My childhood was marked by two time periods.
The time I got Easter baskets and the time they stopped.
Those earlier years gave me brightly colored baskets filled with shiny green Easter grass as enduring as glitter and some hardened marshmallow eggs wrapped in cellophane.
The Easter Bunny apparently was in cahoots with the dentist and wanted to give me enough cavities to last until Halloween.
I loved those baskets.
The candy may have been disgusting but there was something about the bright colors mixed with pastels that signaled spring and new beginnings.
Plus, it took forever - literally, forever - for Easter to arrive.
At least it felt that way when you were a kid and you had gone through all the other holidays.
And Easter meant a nice new looking dress and some white shoes.
I yearned for the white shoes as much as I did the basket full of candy.
How I waited all year for those shoes.
They were special.
Ugly little shoes, but special none the less.
I was beyond excited about my little white shoes and my basket.
Even the dress that made me look like an Easter egg seemed like a princess gown.
There was even, on occasion, a little hat Mama stuck on my head after pulling my hair back into some tight bun.
"You need a bonnet for Easter," she would say as it felt like she was stapling the thing to my scalp.
Then as much as it had been a part of the springs of my youth, it suddenly stopped.
"You're too old for an Easter basket this year," Granny declared one day out of the blue.
I was shocked. Was there an age limit on Easter?
"And you're too old for white shoes, too," she added.
Why couldn't I wear white shoes?
"'Cause they don't look right," she told me.
Granny considered herself the authority on Southern fashion and most of her rules involved when one could wear white.
Heaven forbid I even think of wearing white in the winter; she and Mama both would have a fit. White on anything was only to be worn from Easter to Labor Day.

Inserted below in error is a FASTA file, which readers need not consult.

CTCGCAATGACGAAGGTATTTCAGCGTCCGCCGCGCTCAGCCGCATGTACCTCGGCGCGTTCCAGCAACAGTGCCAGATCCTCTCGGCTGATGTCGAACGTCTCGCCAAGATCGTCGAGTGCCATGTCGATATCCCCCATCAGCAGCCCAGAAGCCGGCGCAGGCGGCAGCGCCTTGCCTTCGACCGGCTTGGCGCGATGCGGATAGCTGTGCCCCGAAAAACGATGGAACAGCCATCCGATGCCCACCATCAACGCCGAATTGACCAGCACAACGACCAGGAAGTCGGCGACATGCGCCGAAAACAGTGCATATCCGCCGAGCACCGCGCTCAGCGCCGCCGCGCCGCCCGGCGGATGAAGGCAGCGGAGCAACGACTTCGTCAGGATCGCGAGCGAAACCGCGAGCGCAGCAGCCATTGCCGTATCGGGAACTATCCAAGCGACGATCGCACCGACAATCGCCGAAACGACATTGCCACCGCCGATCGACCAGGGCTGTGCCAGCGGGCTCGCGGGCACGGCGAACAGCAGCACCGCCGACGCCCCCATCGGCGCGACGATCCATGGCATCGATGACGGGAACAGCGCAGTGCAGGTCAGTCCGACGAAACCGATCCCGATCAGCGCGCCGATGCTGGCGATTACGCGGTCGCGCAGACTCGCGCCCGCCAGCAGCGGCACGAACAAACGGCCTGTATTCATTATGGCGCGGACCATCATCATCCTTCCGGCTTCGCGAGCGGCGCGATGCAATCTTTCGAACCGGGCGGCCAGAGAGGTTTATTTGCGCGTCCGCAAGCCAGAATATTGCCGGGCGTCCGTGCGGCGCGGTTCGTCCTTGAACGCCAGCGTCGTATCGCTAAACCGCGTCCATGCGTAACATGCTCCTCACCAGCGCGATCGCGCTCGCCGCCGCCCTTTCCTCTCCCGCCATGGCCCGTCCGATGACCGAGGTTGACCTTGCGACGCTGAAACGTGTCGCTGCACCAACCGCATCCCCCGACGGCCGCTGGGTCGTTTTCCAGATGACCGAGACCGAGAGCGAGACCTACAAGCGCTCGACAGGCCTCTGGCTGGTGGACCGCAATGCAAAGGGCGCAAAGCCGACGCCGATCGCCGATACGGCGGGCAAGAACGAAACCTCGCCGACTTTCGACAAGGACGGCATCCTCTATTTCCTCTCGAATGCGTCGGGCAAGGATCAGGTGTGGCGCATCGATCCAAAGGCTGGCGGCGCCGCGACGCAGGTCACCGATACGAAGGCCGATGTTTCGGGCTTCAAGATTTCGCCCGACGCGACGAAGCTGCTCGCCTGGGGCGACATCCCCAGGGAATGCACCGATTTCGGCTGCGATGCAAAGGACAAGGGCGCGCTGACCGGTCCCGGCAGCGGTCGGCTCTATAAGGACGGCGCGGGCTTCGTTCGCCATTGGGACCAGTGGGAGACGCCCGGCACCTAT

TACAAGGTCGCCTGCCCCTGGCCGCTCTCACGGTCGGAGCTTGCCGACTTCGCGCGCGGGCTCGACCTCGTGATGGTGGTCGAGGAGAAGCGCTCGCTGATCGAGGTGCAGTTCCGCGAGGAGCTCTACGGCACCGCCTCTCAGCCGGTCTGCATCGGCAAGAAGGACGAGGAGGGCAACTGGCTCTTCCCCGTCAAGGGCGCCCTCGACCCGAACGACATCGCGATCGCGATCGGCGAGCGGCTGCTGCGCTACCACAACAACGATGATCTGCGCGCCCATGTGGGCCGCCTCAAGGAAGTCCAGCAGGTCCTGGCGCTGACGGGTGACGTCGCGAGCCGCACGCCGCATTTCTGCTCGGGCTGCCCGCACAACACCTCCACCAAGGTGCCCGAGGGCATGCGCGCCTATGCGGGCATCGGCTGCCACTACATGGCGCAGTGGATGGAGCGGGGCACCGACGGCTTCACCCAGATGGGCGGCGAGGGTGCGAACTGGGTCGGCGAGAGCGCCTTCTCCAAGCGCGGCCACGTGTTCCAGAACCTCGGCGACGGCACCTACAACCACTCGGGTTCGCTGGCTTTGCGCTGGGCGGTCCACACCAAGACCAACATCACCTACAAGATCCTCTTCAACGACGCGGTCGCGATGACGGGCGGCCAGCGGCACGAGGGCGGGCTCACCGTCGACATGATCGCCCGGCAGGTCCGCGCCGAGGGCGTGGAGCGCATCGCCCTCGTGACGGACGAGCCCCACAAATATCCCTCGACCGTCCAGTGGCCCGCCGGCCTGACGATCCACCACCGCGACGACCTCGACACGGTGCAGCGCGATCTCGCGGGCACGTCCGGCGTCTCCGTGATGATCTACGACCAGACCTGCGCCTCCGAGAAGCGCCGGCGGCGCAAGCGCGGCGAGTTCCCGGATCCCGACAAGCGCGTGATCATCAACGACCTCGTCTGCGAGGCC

With an unceremonious declaration, all of that had changed.
I felt like there was a huge void to wake up and not see a basket awaiting me.
My dresses went from frothy things with ribbons and lace to being kind of plain. Or worse - a floral print.
And now, those traditions seem gone for good.
"I'm too old for a basket now," Cole told me a few years back when I was looking at Easter decorations.
"You're not," I said. Why would a child want to miss out on an Easter basket?
"I am. I don't eat candy anymore, so it's not really that fun anymore."
I was just as disappointed as the day Granny told me I was too old. Plus, he evidently forgot I may want the candy.
I didn't feel like he was too old but maybe part of Easter's heralding of spring was the changing seasons in our own lives.
We stop the traditions we once did - the baskets, the white shoes, the heavily ornate Easter outfits - and move into new routines that fit where we are now.
I kind of miss it though.
Last year, I think I wore dress pants on Easter. They were black. Pretty sure my shoes were, too.
It didn't feel the same.
I missed the watercolor world that Easter used to be.
Maybe I would get Cole a basket after all. Heck, maybe I'd get everyone a basket.
And while I was at it, I'd even try to find a pair of white shoes.
Sudie Crouch is an award winning humor columnist and author of the novel, "The Dahlman Files: A Tony Dahlman Paranormal Mystery."